Iowa Oncologist Pays $176,460 Fine in Illegally Imported Cancer Drugs Case

Dr. Magdy Elsawy has admitted to no wrongdoing in his settlement, however it was originally alleged he provided non-FDA approved cancer medications to his patients, defrauded Medicare, and provided treatments to patients that were more complex than needed or entirely medically unneeded.

North Iowa Today is reporting that the owner and lead physician at Hematology and Oncology Center of Iowa has agreed to pay $176,460 as a settlement of allegations that treated patients with illegally imported cancer medication purchased from disbanded drug importer Medical Device King.

According to North Iowa Today, Dr. Elsawy is alleged to have not only defrauded Medicare by submitting billing for oncology drugs that “were not approved, misbranded, or counterfeit,” but also submitted “office visit claims for visits that were either medically unnecessary or were upcoded to reflect more complex encounters than what actually happened.”

Dr. Elsawy’s Hematology and Oncology Center is listed in a spreadsheet provided by the FDA of medical offices that received a 2013 warning letter about purchases from Medical Device King.  A copy of the letter sent by the FDA states: “We are writing to alert you to a potential public health problem with certain prescription drugs. The U.S. Food and Drug Administration (FDA) has received information indicating that your medical practice may have received prescription drug(s) distributed by Medical Device King (MDK), a distributor that is not licensed in any state. FDA is very concerned these products may cause harm to patients, because they may be unsafe or ineffective.”

Medical Device King, the importer Dr. Elsawy bought his cancer medication from, was shuttered in 2014 by the U.S. Justice Department. The company was responsible for a 2013 Health Care Provider Alert by the FDA after counterfeit versions of the cancer medication Altuzan turned up amongst their supplies.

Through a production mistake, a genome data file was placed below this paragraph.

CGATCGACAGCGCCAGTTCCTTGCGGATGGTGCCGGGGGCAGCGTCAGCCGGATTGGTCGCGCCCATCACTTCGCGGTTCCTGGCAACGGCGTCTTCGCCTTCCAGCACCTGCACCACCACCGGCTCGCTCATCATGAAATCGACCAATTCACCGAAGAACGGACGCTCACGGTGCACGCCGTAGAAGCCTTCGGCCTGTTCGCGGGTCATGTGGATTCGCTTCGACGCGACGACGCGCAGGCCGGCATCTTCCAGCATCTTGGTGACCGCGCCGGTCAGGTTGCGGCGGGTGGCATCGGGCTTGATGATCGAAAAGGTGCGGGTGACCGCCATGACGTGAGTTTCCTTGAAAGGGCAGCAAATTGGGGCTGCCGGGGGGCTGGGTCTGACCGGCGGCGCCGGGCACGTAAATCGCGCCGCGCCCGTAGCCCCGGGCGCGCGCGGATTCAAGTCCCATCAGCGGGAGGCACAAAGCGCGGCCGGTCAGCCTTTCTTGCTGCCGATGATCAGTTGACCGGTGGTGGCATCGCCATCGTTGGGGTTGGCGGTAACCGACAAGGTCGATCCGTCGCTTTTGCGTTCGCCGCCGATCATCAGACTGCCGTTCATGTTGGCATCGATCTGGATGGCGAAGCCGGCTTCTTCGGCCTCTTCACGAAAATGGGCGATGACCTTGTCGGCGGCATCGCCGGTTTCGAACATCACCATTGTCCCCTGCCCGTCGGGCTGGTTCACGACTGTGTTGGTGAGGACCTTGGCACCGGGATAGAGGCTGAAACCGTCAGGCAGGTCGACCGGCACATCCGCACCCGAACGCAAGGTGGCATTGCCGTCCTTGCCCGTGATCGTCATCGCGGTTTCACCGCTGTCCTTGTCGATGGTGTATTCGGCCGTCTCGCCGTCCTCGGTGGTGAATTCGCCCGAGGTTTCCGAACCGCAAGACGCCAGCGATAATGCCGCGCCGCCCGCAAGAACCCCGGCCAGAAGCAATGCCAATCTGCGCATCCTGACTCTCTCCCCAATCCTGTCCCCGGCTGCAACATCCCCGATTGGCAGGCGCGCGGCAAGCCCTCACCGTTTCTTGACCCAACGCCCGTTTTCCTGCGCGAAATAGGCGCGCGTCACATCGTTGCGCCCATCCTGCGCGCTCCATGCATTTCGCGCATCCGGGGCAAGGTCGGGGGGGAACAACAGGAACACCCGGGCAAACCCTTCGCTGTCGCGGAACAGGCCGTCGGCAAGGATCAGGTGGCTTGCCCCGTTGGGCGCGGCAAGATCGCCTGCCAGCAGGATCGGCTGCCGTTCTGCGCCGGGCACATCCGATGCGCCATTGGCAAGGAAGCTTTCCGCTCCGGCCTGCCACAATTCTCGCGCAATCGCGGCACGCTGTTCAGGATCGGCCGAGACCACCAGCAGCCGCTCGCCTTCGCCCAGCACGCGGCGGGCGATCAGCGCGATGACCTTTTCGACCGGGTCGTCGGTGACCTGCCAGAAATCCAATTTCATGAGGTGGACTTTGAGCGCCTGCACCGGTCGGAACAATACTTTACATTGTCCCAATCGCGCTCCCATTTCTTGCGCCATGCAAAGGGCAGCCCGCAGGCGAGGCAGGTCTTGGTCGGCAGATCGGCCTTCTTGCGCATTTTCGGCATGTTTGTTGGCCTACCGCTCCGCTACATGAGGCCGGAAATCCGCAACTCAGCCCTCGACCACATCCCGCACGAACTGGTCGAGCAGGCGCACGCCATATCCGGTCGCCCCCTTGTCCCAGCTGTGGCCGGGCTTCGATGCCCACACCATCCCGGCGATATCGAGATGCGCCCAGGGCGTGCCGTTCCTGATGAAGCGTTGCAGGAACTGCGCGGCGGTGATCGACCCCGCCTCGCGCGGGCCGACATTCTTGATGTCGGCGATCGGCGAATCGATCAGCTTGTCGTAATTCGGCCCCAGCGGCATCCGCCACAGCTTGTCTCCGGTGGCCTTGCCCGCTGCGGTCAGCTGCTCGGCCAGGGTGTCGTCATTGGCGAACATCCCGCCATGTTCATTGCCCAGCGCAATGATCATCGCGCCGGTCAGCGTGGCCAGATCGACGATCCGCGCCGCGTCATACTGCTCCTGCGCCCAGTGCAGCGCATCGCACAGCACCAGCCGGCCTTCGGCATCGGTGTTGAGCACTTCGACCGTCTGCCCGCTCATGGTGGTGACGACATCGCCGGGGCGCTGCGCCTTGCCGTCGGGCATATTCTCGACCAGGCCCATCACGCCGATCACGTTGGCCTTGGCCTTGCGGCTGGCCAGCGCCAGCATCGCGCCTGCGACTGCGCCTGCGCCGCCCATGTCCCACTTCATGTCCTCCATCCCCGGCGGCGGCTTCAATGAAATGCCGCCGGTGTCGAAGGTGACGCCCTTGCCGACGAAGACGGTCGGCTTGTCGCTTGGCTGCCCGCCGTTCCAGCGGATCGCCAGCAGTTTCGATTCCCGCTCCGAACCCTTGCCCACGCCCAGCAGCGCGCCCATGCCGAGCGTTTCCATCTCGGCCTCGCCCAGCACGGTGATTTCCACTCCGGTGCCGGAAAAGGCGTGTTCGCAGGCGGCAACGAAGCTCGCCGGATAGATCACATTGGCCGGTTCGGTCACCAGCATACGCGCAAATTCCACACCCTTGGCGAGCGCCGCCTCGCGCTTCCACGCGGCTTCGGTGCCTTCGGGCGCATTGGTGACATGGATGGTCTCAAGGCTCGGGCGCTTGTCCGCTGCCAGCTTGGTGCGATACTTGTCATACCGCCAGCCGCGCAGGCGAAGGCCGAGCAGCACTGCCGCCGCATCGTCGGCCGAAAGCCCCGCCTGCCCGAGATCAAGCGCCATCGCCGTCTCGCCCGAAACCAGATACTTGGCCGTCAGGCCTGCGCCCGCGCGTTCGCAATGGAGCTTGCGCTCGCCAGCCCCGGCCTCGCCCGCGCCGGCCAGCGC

Medical Device King specialized in cold-chain oncology medication, and sold more than $17 million worth of misbranded and counterfeit cancer drugs to U.S. doctors before its owner, William Scully, was arrested. Scully was sentenced to five years in prison after being convicted on 64 charges that ranged from conspiracy, to violations of the Food, Drug & Cosmetic Act, mail fraud, and wire fraud, as noted by the Department of Justice (DOJ) On December 13, 2017, however, the U.S. Court of Appeals for the Second Circuit vacated William Scully's conviction because a lower court "declined to allow Scully to introduce evidence at his 2015 trial showing he sought legal advice about importing drugs with foreign labels from one of his lawyers." Ultimately, there was no second trial: Scully pleaded guilty to one charge of introducing misbranded drugs into interstate commerce, and received a sentence of 32 months. An August 17, 2016 forfeiture order of $889,875 remained the same.

Spencer E. Morrison, Special Agent in Charge, FDA Office of Criminal Investigations’ Kansas City Field Office was quoted in North Iowa Today: “U.S. consumers and patients rely on the FDA to ensure that the medicines they take are safe and effective; the public’s health is at risk when unapproved, misbranded or counterfeit drugs enter the marketplace. We will continue to direct our efforts to protecting the public’s health.”